PokerStars upset a few of their customers when an unexpected two hour outage froze screens across the world, and a player by the name of Bighusla has shown that Spin & Go’s can be beaten.
As I pulled sleep from my eyes my phone was bouncing by the side of the bed like a happy little dog.
“Have you heard?”
“PokerStars has crashed.”
“Nobody knows what’s going on?”
It was a mate of mine. And yes he did send me three different SMS messages, when one would have sufficed. He is an open loop kind of guy. We’re both X-Files fans, but whilst my only interest is Gillian Anderson, he is a real bone fide conspiracy theorist.
I leapt out of bed, removed my old man pajamas and searched the Internet for the news story of the decade. Had the Iranians decided to wipe the Adelson slate clean by invading PokerStars?
It was the only answer.
Only it wasn’t.
There was no conspiracy theory; no Iranians, and not a single laughing Octogenarian in sight.
PokerStars experienced ‘technical difficulties’ at 4.40am (ET). These gremlins resulted in the action being frozen across all games, and all sites, worldwide. After restarting their servers, action resumed at 6.40am (ET). Two hours of time that will never be recovered. But PokerStars have contingency plans for such an event.
They decided to roll forward all affected tournaments (including Sit & Go and Spin & Go tournaments).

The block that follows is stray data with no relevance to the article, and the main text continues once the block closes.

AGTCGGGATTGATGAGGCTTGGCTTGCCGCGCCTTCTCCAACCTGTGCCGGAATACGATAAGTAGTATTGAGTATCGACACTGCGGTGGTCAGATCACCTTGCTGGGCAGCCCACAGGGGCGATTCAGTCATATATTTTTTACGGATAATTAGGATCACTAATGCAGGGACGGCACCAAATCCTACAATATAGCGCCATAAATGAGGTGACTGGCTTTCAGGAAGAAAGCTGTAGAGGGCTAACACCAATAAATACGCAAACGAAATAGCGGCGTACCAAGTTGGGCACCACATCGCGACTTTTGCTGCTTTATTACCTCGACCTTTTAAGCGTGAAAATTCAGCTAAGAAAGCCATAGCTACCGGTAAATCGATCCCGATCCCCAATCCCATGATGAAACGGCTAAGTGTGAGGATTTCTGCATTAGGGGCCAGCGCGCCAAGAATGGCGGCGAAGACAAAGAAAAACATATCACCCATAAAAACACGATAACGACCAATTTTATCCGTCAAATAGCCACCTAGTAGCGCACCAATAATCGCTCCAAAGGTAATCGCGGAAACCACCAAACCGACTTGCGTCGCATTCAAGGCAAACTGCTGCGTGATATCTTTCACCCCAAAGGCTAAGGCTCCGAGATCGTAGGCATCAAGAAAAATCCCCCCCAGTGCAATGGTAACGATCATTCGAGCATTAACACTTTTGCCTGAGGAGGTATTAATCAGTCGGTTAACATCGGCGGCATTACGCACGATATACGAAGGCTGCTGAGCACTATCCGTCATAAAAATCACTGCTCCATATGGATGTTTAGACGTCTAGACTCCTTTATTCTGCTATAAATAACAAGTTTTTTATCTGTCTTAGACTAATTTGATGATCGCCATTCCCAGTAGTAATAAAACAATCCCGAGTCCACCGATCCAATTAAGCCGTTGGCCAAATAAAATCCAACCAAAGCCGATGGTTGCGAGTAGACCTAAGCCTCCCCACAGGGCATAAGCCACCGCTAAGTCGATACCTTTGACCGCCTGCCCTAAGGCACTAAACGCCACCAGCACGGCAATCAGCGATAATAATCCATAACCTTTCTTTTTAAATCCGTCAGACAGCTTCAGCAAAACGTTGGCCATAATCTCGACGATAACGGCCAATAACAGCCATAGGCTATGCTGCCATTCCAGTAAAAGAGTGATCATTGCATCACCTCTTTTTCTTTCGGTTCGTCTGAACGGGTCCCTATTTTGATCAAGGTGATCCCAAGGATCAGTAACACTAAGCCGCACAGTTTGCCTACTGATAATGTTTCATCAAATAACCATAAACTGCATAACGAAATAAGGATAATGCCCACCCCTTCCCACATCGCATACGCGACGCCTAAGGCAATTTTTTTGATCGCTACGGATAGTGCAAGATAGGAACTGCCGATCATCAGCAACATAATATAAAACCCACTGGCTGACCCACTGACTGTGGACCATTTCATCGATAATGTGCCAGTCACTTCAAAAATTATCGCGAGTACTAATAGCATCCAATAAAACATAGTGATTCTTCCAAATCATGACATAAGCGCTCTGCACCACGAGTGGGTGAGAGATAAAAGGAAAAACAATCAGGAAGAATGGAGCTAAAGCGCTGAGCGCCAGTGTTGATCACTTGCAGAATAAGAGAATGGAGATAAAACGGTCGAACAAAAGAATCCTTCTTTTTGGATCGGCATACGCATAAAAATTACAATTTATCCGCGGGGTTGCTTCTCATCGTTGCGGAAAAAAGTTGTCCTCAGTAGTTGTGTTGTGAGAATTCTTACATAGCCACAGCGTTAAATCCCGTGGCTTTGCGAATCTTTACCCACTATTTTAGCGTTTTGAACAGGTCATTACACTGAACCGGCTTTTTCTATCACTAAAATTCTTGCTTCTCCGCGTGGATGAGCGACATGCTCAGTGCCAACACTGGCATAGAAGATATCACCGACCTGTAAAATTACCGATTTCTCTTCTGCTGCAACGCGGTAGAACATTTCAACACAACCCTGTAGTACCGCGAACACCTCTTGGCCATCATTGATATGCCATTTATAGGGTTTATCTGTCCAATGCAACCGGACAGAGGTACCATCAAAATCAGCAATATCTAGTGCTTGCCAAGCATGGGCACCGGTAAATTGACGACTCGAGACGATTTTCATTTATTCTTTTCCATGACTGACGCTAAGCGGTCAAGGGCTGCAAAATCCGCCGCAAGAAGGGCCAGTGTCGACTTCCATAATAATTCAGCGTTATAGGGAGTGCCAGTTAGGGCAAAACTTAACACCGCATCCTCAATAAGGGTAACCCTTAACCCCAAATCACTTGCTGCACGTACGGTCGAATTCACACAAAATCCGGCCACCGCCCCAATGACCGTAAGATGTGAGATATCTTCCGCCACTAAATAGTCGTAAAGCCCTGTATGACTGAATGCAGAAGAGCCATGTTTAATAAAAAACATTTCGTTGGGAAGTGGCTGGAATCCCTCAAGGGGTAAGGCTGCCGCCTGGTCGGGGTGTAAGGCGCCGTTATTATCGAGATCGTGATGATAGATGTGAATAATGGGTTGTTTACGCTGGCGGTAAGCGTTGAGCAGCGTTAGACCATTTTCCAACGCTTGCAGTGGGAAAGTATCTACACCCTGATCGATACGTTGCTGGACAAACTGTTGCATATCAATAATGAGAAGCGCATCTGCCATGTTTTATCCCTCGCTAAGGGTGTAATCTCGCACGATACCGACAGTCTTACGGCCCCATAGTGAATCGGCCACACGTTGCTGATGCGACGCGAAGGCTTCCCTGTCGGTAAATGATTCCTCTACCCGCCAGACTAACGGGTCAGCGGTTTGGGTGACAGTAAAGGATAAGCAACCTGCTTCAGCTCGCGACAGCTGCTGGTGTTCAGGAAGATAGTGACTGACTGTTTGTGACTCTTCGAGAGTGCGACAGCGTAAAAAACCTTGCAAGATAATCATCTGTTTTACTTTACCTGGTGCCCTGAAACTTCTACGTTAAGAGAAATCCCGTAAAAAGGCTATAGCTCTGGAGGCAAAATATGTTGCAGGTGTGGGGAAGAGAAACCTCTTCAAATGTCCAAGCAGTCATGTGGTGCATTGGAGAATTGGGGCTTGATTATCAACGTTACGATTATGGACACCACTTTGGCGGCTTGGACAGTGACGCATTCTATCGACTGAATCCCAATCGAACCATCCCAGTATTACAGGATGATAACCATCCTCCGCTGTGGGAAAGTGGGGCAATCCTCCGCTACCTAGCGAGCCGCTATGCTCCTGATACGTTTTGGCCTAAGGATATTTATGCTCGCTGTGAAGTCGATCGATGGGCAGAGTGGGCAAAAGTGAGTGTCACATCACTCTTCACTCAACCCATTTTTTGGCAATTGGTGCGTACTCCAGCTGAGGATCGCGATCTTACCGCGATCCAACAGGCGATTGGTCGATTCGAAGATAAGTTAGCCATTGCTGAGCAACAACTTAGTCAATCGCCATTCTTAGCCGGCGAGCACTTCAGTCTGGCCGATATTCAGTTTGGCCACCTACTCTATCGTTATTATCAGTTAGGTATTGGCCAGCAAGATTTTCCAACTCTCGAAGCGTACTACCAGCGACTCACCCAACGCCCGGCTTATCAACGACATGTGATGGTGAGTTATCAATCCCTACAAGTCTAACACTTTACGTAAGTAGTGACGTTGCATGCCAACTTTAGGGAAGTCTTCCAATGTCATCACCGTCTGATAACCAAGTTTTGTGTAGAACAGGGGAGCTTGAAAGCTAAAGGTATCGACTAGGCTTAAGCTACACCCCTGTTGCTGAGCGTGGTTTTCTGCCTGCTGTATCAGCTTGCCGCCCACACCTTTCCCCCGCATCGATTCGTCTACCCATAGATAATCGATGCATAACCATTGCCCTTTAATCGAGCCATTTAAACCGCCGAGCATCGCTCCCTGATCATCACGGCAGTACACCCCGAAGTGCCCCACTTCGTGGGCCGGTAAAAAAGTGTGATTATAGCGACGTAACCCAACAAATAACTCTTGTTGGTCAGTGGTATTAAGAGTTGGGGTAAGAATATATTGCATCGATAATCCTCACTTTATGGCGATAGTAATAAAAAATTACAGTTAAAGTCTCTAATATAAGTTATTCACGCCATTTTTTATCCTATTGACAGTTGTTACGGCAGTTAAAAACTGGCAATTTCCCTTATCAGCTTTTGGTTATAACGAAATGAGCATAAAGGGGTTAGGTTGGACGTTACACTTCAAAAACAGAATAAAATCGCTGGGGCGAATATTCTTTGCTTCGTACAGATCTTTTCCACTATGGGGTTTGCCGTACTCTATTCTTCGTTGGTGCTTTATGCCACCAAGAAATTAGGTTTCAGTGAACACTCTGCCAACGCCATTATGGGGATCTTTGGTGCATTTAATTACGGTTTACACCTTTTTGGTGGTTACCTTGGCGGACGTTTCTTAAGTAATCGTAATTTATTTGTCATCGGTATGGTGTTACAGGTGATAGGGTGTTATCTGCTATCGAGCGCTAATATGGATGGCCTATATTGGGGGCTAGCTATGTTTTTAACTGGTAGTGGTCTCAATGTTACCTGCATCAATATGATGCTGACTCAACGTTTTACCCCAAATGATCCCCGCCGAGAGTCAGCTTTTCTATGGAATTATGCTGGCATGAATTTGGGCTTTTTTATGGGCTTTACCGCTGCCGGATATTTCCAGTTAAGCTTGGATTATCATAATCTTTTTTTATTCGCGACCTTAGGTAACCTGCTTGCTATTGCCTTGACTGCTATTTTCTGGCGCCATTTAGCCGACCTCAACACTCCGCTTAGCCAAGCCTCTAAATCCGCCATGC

For tournaments which were not yet in the money, we refunded each remaining player his tournament rake (and knockout bounty if appropriate), and then divided up the prize pool based on the following formula:
• 50% of the award pool was distributed evenly among all remaining players
• 50% of the award pool was distributed proportionally according to the chip count
For tournaments where players had already reached the money, we refunded each remaining player his tournament rake (and knockout bounty if appropriate), and then divided up the prize pool based on the following formula:
• Each player receives the minimum prize not yet awarded at the time of cancellation
• The remainder of the award pool distributed is distributed proportionally according to the chip count
Time to go back to sleep.
Are Spin & Go Games Beatable?
Considering I can’t work out basic pot odds, I don’t have an answer to that question. But I am the type of guys that gets heavily influenced by the literature I read.
Lee Jones, Head of Poker Communications, PokerStars, has written an interesting blog called ‘Another Evolutionary Step’ where he talks about a PokerStars player called Bighusla and his Spin & Go experiment.
It seems that whilst every man and their dog was crying to the heavens about the introduction of these ‘unbeatable’ games, Bighusla decided to get his head down and hustle.
He decided to play 5,000 $30 Spin & Go’s in a month to see if he could maintain a chip expected value of 8.5%. He managed it. He achieved a chip expected value of 8.8%. He also made a profit of $11,000, and whilst Jones states:
“This doesn’t prove that Sp&G’s are beatable. It’s a data point that indicates that they are.”
What do you think?
Can Spin & Go games be beaten?
Did Adelson and the Iranians shut down PokerStars for two hours and steal all of their trade secrets?